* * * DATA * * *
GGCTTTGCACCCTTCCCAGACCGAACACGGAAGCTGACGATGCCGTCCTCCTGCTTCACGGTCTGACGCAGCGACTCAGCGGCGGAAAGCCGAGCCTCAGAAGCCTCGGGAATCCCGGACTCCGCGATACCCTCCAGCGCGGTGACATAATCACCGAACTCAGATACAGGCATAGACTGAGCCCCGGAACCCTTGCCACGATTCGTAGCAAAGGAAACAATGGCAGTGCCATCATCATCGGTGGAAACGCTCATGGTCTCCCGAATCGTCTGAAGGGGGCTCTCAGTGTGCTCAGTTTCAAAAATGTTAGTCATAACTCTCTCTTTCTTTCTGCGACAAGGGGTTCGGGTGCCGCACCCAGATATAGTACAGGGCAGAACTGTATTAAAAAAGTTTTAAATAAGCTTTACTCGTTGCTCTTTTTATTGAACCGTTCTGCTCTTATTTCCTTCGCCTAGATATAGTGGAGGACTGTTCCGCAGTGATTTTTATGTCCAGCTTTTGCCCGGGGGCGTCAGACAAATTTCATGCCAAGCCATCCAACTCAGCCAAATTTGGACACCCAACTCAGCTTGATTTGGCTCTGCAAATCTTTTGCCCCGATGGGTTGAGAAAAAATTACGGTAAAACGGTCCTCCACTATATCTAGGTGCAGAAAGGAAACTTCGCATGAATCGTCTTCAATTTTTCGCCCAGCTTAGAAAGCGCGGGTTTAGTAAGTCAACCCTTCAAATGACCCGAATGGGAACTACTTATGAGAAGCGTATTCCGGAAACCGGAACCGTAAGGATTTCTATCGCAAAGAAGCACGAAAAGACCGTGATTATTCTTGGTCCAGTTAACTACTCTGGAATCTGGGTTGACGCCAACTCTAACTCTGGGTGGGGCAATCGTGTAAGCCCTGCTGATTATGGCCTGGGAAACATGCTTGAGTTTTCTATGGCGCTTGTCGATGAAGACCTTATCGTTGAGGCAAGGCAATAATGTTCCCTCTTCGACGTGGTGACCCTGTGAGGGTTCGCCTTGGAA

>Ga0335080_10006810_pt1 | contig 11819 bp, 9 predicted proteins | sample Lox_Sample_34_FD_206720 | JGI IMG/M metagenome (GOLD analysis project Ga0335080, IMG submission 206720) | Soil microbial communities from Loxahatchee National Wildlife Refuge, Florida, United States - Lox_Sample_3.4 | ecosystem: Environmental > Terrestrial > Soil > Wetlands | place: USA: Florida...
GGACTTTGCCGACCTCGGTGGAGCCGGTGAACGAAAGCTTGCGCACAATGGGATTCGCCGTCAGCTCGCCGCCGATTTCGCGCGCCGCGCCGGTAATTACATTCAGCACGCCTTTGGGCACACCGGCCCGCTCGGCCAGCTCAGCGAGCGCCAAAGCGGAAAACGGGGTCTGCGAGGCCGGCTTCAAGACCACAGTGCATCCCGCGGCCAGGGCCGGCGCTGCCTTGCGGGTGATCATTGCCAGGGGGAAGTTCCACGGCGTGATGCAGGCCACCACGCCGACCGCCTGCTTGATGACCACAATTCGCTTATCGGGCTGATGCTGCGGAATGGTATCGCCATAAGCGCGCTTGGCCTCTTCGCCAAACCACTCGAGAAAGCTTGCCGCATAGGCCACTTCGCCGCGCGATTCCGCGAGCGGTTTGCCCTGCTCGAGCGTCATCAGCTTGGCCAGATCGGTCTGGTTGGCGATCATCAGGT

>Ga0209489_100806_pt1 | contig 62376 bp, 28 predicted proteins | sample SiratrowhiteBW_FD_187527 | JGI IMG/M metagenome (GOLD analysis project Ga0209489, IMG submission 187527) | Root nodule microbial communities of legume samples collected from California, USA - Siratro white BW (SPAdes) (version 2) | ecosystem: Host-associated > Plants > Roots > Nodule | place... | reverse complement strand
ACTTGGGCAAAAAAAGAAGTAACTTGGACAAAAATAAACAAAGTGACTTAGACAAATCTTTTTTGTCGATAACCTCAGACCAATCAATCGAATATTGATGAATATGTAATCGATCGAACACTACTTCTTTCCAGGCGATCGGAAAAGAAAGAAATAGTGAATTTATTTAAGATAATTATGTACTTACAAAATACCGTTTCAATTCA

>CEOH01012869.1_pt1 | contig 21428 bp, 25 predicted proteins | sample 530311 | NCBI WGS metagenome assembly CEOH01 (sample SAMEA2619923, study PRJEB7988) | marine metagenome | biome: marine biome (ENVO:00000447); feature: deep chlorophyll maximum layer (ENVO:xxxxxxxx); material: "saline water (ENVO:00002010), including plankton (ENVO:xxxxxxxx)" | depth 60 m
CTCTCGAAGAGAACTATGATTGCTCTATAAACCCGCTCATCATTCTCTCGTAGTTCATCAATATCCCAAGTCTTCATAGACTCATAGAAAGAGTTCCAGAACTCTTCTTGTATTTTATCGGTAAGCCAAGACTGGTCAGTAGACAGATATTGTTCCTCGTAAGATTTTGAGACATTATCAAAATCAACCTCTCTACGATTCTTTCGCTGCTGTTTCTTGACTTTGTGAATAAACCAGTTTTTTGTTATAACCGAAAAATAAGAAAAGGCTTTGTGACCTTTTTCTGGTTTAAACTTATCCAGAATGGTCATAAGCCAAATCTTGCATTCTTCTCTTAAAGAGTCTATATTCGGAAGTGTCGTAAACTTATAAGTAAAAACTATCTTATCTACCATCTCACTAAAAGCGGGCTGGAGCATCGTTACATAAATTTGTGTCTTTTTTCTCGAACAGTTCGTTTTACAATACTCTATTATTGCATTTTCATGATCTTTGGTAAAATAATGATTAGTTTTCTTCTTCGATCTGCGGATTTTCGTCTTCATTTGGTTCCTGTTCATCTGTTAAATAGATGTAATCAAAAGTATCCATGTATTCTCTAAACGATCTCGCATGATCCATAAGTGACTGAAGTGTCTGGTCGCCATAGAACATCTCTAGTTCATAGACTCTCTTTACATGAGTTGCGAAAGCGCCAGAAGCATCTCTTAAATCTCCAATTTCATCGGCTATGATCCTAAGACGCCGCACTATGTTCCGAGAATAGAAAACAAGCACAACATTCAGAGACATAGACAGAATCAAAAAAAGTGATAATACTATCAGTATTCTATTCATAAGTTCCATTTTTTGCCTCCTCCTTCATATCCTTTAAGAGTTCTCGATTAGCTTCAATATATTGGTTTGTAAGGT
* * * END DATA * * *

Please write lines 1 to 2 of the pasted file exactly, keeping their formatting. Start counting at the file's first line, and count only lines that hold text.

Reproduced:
GGCTTTGCACCCTTCCCAGACCGAACACGGAAGCTGACGATGCCGTCCTCCTGCTTCACGGTCTGACGCAGCGACTCAGCGGCGGAAAGCCGAGCCTCAGAAGCCTCGGGAATCCCGGACTCCGCGATACCCTCCAGCGCGGTGACATAATCACCGAACTCAGATACAGGCATAGACTGAGCCCCGGAACCCTTGCCACGATTCGTAGCAAAGGAAACAATGGCAGTGCCATCATCATCGGTGGAAACGCTCATGGTCTCCCGAATCGTCTGAAGGGGGCTCTCAGTGTGCTCAGTTTCAAAAATGTTAGTCATAACTCTCTCTTTCTTTCTGCGACAAGGGGTTCGGGTGCCGCACCCAGATATAGTACAGGGCAGAACTGTATTAAAAAAGTTTTAAATAAGCTTTACTCGTTGCTCTTTTTATTGAACCGTTCTGCTCTTATTTCCTTCGCCTAGATATAGTGGAGGACTGTTCCGCAGTGATTTTTATGTCCAGCTTTTGCCCGGGGGCGTCAGACAAATTTCATGCCAAGCCATCCAACTCAGCCAAATTTGGACACCCAACTCAGCTTGATTTGGCTCTGCAAATCTTTTGCCCCGATGGGTTGAGAAAAAATTACGGTAAAACGGTCCTCCACTATATCTAGGTGCAGAAAGGAAACTTCGCATGAATCGTCTTCAATTTTTCGCCCAGCTTAGAAAGCGCGGGTTTAGTAAGTCAACCCTTCAAATGACCCGAATGGGAACTACTTATGAGAAGCGTATTCCGGAAACCGGAACCGTAAGGATTTCTATCGCAAAGAAGCACGAAAAGACCGTGATTATTCTTGGTCCAGTTAACTACTCTGGAATCTGGGTTGACGCCAACTCTAACTCTGGGTGGGGCAATCGTGTAAGCCCTGCTGATTATGGCCTGGGAAACATGCTTGAGTTTTCTATGGCGCTTGTCGATGAAGACCTTATCGTTGAGGCAAGGCAATAATGTTCCCTCTTCGACGTGGTGACCCTGTGAGGGTTCGCCTTGGAA

>Ga0335080_10006810_pt1 | contig 11819 bp, 9 predicted proteins | sample Lox_Sample_34_FD_206720 | JGI IMG/M metagenome (GOLD analysis project Ga0335080, IMG submission 206720) | Soil microbial communities from Loxahatchee National Wildlife Refuge, Florida, United States - Lox_Sample_3.4 | ecosystem: Environmental > Terrestrial > Soil > Wetlands | place: USA: Florida...